Since his dramatic appearance on the southern literary stage with his debut novel, One Foot in Eden, Ron Rash has continued a prolific outpouring of award-winning poetry and fiction. His status as a regular on the New York Times Best Sellers list, coupled with his impressive critical acclaim—including two O. Henry Awards and the Frank O’Connor Award for Best International Short Fiction—attests to both his wide readership and his brilliance as a literary craftsman. In Summoning the Dead, editors Randall Wilhelm and Zackary Vernon have assembled the first book-length collection of scholarship on Ron Rash. The volume features the work of respected scholars in southern and Appalachian studies, providing a disparate but related constellation of interdisciplinary approaches to Rash’s fiction, nonfiction, and poetry.
The editors contend that Rash’s work is increasingly relevant and important on regional, national, and global levels in part because of its popular and scholarly appeal and also its invaluable social critiques and celebrations, thus warranting academic attention. Wilhelm and Vernon argue that studying Rash is important because he encourages readers and critics alike to understand Appalachia in all its complexity and he consistently provides portrayals of the region that reveal both the beauty of its cultures and landscapes as well as the social and environmental pathologies that it continues to face.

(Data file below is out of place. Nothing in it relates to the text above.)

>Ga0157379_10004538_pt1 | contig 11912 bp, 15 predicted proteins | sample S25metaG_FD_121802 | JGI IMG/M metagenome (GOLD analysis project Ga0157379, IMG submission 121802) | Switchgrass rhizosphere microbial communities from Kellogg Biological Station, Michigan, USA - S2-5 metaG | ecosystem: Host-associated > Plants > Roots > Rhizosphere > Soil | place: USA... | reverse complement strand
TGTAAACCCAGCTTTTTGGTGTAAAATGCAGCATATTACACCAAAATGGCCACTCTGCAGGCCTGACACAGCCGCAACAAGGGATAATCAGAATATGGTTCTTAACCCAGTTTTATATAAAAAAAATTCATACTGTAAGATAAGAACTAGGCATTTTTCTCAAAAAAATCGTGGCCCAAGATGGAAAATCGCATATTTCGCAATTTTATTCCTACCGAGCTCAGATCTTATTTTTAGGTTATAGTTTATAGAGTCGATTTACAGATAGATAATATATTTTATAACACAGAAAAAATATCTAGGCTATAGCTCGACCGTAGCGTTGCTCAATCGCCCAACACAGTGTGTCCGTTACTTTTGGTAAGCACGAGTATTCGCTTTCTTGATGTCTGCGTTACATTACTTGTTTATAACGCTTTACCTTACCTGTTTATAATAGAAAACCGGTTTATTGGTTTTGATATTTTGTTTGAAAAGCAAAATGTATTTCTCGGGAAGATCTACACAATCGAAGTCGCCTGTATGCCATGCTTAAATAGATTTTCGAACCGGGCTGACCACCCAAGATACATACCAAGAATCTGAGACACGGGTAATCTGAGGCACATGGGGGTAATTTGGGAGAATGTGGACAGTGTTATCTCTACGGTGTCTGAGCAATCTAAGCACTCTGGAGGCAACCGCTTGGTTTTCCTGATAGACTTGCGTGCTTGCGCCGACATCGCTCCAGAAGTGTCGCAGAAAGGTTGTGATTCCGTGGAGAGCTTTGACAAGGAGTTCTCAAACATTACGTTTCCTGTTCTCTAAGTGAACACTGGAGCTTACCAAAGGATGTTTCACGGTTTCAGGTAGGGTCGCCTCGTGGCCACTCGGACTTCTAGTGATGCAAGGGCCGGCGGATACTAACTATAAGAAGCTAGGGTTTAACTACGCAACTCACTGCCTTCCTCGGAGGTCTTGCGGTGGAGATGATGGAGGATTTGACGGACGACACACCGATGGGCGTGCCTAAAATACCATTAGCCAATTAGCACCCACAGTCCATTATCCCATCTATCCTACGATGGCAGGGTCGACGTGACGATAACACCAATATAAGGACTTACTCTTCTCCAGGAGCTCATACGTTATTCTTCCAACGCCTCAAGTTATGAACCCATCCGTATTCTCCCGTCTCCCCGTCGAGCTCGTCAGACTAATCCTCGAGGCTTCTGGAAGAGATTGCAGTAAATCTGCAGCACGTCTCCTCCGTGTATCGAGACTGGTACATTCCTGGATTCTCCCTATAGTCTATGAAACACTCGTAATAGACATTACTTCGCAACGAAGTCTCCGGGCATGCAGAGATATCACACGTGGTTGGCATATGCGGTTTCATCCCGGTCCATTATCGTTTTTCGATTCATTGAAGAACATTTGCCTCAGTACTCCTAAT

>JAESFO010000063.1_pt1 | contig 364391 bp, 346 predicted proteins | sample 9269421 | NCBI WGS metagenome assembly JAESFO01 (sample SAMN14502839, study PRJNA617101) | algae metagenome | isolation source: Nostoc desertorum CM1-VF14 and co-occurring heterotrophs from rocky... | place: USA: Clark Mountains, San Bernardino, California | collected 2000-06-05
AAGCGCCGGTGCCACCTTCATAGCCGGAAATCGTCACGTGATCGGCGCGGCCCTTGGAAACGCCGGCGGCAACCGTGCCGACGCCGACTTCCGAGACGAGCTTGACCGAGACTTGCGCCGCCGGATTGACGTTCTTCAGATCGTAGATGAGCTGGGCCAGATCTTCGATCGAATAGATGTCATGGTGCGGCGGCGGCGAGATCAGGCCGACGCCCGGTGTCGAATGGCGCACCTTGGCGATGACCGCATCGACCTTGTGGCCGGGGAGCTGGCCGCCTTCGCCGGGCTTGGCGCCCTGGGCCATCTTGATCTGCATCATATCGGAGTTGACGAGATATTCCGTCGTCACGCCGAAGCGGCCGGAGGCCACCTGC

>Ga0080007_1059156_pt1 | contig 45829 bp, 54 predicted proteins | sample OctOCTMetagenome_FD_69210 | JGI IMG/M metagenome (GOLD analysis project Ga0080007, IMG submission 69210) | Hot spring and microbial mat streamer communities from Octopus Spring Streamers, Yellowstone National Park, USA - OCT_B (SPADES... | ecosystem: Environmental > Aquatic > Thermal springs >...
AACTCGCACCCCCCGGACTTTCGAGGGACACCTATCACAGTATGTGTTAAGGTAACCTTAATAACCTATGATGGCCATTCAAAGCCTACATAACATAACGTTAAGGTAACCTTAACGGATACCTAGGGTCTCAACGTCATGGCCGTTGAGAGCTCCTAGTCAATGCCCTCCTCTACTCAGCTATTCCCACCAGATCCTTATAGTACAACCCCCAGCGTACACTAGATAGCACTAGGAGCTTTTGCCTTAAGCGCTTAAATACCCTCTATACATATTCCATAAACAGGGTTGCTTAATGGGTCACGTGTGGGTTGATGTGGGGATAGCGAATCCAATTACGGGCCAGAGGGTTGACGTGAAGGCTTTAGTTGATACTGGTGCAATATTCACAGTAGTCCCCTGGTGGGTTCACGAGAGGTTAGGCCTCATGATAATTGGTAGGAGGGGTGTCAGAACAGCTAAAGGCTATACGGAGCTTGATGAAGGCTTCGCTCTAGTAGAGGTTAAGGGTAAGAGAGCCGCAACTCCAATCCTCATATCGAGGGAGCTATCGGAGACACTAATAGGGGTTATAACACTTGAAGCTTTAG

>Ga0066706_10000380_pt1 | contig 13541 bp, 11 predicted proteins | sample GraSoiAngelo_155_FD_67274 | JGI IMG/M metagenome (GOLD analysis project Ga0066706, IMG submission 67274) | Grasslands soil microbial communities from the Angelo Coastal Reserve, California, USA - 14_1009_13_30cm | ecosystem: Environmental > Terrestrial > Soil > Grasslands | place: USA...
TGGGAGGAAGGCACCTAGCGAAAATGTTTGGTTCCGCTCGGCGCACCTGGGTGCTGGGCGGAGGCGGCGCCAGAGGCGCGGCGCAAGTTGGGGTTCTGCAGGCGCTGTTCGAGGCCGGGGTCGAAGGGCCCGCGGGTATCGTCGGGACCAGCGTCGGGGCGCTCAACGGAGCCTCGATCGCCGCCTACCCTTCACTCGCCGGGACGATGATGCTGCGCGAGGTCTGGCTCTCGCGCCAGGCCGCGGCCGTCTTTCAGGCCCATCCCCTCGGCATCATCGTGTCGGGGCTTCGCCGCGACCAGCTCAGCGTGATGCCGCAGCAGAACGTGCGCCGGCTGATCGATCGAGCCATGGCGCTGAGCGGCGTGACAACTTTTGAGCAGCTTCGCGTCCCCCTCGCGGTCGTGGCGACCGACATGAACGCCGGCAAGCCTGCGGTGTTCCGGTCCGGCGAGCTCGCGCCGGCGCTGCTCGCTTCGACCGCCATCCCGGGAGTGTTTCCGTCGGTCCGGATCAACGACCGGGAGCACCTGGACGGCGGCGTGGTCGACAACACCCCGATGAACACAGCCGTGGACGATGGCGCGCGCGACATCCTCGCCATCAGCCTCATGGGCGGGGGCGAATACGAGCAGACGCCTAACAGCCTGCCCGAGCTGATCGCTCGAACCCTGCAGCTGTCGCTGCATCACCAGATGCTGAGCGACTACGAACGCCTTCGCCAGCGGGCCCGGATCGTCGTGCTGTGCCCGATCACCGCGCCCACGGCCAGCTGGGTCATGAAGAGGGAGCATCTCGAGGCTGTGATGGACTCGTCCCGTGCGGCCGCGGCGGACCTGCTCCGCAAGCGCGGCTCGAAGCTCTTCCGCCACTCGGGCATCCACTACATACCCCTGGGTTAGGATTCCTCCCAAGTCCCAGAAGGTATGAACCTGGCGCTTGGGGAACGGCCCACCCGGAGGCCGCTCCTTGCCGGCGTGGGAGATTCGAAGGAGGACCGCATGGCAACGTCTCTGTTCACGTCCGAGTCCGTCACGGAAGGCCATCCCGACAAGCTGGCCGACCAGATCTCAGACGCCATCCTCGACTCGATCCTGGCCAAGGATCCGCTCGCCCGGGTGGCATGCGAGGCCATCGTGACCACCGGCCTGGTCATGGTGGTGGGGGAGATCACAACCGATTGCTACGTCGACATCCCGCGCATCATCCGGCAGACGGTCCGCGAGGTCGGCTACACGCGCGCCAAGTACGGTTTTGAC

The landscapes, peoples, and cultures that emerge in Rash’s work represent and respond to not only Appalachia or the South, but also to national and global cultures. Firmly rooted in the mountain South, Rash’s artistic vision weaves the truths of the human condition and the perils of the human heart in a poetic language that speaks deeply to us all. Through these essays, offering a range of critical and theoretical approaches that examine important aspects of Rash’s work, Wilhelm and Vernon create a foundation for the future of Rash studies.
Robert Morgan, Kappa Alpha Professor of English at Cornell University and author of fourteen books of poetry and nine volumes of fiction including the New York Times bestselling novel Gap Creek, provides a foreword.